Jun 20 2012
Within a city bursting with history and doused with malls, culture comes in many forms. In a Terminal 21 shopping line, in Wat Pho on the river, around the ring of a muay Thai boxing fight. This weekend, I sought out another shade of Bangkok’s cultural mishmash, along the busy streets of the financial district Silom.
My first stop was at Kathmandu Photo Gallery, a charming pre-war shophouse turned gallery with photography both old and new. With stained glass windows and art hanging from every surface, the small gallery feels more like a walk-in curiosity cabinet. The shop is owned by Thai photographer and artist Manit Sriwanichpoom, displaying photography from all regions of South Asia, as well as books and souvenirs to take home.
Upstairs, in an enchanting room with opened French doors, you’ll find the current temporary exhibition. Kathmandu Photo Gallery, despite its alluring ambiance, is not an all-day destination; stop in for a quick peek, or you may want to check their website for exhibition openings, which attract Bangkok’s creative community.
Upon exiting the gallery, you might hear the rhythmic beats of Indian drums blasting from parked cars and convenience stores. The area, flanked by Indian restaurants offering steaming roti, has a high density of South Indian residents. On the corner of Thanon Silom and Thanon Pan sits the awe-inspiring Sri Mahamariamman Temple, informally known as Wat Khaek. The temple was built in the 1860s by immigrants from Tamil Nadu in Southern India, who came to Silom to build a new community. A vibrantly colourful structure with intertwined Hindu deities, the temple walls seem to reach the sky. The main shrine is an homage to Shakti and her sons Subramaniam and Ganesha. With special ceremonies in accordance with the moon cycle, the temple is open to the public to visit every day of the week. Just remember, this is still a place of worship so be respectful and dress appropriately.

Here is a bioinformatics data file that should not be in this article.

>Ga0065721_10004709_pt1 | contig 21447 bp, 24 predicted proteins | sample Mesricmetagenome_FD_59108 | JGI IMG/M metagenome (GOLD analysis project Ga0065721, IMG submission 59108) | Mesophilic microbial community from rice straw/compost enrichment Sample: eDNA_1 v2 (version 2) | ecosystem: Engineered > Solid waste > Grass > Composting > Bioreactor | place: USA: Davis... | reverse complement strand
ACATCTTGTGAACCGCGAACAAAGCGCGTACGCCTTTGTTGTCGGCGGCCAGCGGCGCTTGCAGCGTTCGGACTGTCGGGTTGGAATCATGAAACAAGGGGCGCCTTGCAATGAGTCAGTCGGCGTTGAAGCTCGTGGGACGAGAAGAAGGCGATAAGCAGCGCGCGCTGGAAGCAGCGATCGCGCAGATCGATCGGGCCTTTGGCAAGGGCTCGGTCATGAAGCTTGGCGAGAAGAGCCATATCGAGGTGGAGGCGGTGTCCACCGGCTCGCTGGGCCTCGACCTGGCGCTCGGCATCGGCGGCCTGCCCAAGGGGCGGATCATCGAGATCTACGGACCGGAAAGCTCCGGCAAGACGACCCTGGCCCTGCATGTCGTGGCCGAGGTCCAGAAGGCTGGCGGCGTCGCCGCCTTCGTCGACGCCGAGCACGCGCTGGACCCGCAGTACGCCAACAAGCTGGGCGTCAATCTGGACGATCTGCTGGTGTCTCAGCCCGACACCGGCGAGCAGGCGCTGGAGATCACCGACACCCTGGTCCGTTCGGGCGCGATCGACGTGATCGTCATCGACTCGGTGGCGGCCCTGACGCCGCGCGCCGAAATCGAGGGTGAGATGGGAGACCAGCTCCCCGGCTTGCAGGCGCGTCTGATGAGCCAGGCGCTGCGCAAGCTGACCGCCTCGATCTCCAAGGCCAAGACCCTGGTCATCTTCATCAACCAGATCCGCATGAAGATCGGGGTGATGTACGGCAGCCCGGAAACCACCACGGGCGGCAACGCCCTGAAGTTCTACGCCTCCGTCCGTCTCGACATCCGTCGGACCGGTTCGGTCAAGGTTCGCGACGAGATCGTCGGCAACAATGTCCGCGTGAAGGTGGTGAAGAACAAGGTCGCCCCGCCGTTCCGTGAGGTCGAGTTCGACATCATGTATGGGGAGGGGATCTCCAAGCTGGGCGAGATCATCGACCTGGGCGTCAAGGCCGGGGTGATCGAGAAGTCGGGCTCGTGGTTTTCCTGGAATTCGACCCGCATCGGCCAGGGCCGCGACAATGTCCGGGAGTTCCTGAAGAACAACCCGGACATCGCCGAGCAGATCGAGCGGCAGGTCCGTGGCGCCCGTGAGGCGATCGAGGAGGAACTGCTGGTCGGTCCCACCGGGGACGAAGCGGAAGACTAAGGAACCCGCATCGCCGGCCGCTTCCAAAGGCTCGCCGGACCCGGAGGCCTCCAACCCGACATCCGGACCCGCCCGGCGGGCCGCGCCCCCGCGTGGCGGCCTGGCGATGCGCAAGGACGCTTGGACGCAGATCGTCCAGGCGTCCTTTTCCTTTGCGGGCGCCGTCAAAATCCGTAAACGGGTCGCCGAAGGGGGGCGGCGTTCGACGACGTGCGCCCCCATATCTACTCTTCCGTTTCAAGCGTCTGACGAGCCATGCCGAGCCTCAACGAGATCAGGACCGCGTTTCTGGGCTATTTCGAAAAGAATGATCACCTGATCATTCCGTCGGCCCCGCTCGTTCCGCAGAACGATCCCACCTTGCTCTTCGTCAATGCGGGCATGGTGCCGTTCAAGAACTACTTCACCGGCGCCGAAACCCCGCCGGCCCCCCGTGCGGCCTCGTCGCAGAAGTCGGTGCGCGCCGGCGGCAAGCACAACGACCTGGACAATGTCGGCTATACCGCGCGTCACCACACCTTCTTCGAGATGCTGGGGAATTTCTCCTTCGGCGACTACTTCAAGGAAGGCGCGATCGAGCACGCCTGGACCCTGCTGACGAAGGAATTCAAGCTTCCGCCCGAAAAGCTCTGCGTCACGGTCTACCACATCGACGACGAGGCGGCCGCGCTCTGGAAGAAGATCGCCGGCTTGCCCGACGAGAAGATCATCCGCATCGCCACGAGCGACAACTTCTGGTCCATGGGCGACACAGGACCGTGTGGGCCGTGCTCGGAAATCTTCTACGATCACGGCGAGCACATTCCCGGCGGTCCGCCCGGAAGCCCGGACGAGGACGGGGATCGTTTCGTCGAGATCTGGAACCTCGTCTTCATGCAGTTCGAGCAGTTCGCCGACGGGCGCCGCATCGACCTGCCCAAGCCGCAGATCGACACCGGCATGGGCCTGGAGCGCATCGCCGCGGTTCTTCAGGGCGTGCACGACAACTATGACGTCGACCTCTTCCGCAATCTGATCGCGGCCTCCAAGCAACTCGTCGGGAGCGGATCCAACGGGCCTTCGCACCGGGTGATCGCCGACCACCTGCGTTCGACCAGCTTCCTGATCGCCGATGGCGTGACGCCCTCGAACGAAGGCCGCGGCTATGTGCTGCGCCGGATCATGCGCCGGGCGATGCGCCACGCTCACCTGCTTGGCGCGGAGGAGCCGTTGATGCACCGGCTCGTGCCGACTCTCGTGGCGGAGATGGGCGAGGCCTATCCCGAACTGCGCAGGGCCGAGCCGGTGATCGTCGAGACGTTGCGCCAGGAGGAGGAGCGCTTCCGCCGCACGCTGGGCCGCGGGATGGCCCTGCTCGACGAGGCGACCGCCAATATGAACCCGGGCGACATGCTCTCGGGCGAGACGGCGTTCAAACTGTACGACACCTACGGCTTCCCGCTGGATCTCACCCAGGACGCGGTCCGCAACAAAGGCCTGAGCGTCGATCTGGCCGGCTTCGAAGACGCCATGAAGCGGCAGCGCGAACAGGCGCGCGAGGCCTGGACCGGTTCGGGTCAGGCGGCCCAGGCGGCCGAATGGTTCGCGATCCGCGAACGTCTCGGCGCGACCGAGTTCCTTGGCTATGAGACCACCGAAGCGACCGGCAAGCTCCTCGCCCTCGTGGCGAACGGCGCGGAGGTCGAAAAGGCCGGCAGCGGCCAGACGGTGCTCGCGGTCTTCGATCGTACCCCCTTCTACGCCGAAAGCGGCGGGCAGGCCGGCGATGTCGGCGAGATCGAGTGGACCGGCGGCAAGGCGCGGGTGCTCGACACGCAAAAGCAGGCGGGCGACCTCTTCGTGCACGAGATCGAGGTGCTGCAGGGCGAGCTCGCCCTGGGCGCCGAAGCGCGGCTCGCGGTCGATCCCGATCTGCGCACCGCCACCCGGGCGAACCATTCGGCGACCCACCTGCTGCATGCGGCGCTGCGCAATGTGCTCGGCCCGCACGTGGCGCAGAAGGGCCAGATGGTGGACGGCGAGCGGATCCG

If you meander further down Silom Road, past street vendors selling amulets and incense, you can drop into one of the many Indian joints or sweet shops for a lunchtime snack.
87 Pan Road, off Silom Road, Bangkok
T: (02) 234 6700
Open daily 11:00 to 19:00, closed on Monday
BTS: Surasak or Chong Nansi
Sri Mahamariamman Temple
On the corner of Silom and Pan Road, Bangkok
T: (02) 225 7612
Open Mon-Thursday 6:00-20:00, Fri 6:00-21:00, Sat-Sun 6:00-20:30
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